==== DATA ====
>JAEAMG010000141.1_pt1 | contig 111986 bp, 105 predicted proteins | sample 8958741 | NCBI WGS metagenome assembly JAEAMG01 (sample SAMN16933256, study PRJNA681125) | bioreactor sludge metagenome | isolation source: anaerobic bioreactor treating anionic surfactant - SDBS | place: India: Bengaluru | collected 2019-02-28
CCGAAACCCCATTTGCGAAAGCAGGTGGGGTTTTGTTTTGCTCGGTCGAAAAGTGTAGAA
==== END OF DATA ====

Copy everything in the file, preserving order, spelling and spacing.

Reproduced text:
>JAEAMG010000141.1_pt1 | contig 111986 bp, 105 predicted proteins | sample 8958741 | NCBI WGS metagenome assembly JAEAMG01 (sample SAMN16933256, study PRJNA681125) | bioreactor sludge metagenome | isolation source: anaerobic bioreactor treating anionic surfactant - SDBS | place: India: Bengaluru | collected 2019-02-28
CCGAAACCCCATTTGCGAAAGCAGGTGGGGTTTTGTTTTGCTCGGTCGAAAAGTGTAGAA